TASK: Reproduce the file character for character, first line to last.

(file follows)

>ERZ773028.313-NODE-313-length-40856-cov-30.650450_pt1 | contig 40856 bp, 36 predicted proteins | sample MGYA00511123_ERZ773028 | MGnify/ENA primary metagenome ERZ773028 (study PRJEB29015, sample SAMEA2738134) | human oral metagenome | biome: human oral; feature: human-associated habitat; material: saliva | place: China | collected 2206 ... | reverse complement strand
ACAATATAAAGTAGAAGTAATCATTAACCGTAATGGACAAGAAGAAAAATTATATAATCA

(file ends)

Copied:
>ERZ773028.313-NODE-313-length-40856-cov-30.650450_pt1 | contig 40856 bp, 36 predicted proteins | sample MGYA00511123_ERZ773028 | MGnify/ENA primary metagenome ERZ773028 (study PRJEB29015, sample SAMEA2738134) | human oral metagenome | biome: human oral; feature: human-associated habitat; material: saliva | place: China | collected 2206 ... | reverse complement strand
ACAATATAAAGTAGAAGTAATCATTAACCGTAATGGACAAGAAGAAAAATTATATAATCA